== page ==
Coffee (but Not Simply Caffeine) Mitigates Alzheimer's

A yet-unidentified component of coffee interacts with caffeine, a possible reason why daily coffee intake protects against Alzheimer’s disease, researchers at the 

University of South Florida have found.

One clue: they found that caffeinated coffee induces an increase in blood levels of a growth factor called GCSF (granulocyte colony stimulating factor) in mice. GCSF is greatly decreased in patients with Alzheimer’s disease and is demonstrated to improve memory in Alzheimer’s mice.

The researchers said this is not possible with other caffeine-containing drinks or decaffeinated coffee.

An increasing body of scientific literature indicates that moderate consumption of coffee also decreases the risk of Alzheimer’s, Parkinson’s disease, Type II diabetes, and stroke. Recent studies have reported that drinking coffee in moderation may also significantly reduce the risk of breast and prostate cancers.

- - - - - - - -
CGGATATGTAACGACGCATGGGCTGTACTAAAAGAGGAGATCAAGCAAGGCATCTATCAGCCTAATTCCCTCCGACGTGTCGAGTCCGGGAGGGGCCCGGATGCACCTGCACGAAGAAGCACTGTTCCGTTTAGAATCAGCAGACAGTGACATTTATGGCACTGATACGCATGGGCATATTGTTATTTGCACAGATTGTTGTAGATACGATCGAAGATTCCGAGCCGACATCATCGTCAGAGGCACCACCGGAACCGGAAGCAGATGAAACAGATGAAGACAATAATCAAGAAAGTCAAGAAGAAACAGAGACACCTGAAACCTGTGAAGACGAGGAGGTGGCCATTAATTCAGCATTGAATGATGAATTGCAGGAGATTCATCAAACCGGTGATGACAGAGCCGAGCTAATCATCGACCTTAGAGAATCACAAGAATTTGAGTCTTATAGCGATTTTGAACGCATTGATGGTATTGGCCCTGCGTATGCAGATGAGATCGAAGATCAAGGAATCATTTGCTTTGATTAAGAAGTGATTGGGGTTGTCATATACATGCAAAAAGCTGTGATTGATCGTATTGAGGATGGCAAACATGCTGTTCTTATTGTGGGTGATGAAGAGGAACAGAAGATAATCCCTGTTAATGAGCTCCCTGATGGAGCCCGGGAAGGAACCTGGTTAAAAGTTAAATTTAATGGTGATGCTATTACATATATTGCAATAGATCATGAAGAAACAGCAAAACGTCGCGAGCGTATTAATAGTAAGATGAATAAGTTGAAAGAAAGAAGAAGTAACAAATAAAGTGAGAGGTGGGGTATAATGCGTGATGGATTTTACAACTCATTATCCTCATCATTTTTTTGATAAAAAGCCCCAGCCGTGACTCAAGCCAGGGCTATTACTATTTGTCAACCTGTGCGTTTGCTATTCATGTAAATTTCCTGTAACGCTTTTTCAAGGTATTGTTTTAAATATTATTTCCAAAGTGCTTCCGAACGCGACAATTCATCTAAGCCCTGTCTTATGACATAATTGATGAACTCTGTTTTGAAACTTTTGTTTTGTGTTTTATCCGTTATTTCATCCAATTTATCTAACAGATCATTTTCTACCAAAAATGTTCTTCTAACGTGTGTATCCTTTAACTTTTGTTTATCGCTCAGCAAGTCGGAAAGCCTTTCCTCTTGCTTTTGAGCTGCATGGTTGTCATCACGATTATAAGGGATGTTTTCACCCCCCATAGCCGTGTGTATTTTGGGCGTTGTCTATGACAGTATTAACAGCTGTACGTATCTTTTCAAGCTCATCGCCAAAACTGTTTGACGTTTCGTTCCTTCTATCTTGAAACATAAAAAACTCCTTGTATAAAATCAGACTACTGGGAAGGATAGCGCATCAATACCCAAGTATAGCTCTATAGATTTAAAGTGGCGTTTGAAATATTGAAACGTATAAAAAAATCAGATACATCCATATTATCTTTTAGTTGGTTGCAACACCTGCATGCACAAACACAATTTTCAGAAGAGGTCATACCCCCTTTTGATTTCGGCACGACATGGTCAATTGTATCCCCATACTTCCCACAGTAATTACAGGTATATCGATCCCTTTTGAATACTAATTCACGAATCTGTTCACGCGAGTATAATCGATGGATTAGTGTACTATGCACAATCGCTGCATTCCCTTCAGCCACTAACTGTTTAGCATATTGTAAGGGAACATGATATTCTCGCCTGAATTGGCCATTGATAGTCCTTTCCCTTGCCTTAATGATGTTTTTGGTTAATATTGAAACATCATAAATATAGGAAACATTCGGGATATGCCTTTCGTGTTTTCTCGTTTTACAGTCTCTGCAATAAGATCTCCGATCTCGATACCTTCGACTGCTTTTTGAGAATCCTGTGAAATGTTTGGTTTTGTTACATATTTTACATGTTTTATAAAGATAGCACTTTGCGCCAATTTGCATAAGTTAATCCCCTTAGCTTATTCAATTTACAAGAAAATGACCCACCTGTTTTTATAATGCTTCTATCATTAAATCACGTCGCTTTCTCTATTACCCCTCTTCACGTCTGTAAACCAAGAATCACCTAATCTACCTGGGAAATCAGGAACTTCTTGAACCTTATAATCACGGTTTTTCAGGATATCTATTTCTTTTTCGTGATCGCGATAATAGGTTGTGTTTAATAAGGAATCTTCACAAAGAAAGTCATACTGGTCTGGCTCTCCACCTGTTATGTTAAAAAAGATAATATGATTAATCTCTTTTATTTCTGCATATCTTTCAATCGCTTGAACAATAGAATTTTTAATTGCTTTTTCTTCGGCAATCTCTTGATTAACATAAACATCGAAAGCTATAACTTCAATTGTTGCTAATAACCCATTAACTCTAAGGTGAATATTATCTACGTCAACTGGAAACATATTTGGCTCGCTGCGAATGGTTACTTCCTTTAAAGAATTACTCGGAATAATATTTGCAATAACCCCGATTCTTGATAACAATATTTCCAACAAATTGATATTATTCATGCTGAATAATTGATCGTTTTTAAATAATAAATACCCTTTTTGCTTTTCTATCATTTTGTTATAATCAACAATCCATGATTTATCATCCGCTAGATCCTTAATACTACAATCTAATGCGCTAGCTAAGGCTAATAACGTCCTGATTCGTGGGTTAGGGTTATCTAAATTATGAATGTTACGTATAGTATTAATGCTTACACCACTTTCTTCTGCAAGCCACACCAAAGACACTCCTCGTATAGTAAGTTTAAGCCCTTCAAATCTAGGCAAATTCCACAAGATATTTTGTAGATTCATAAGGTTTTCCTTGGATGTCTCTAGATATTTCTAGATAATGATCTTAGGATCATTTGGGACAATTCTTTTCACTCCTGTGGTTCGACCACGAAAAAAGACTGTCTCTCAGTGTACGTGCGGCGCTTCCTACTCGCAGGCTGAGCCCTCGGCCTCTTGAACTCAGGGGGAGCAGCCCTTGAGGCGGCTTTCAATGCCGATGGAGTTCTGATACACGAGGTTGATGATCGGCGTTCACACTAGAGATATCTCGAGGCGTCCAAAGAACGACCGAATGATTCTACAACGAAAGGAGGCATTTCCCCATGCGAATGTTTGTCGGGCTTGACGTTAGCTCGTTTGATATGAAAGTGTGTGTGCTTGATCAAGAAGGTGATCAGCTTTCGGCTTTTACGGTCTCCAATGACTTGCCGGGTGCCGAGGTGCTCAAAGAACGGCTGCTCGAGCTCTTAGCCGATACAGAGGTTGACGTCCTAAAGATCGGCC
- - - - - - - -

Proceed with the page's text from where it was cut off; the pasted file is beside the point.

The researchers suggest that moderate daily coffee intake (4 to 5 cups a day) starting at least by middle age (30s–50s) is optimal for providing protection against Alzheimer’s disease, although from their studies, starting even in older age appears protective.

Ref.: Gary Arendash, et al., Caffeine Synergizes with Another Coffee Component to Increase Plasma GCSF: Linkage to Cognitive Benefits in Alzheimer’s Mice, Journal of Alzheimer’s Disease, 25(2), June 28, 2011


Presumably various types of tea have been tested and found wanting in boosting GCSF. Low GCSF is definitely diagnostic for Alzheimers, and elevating GCSF improves symptoms some.

This is causal. Usually you just see correlations, which leave open the possibility that only if you’re the type of person who was already likely to drink coffee, would you benefit - if you drank coffee only because you heard it was correlated with better health, then it would not work for you.

There are definite short-term changes in thinking from coffee (and probably caffeine in general) that are more tradeoffs than unambiguous improvements (supposedly creativity and long-term learning are impaired) - LessWrong discussion.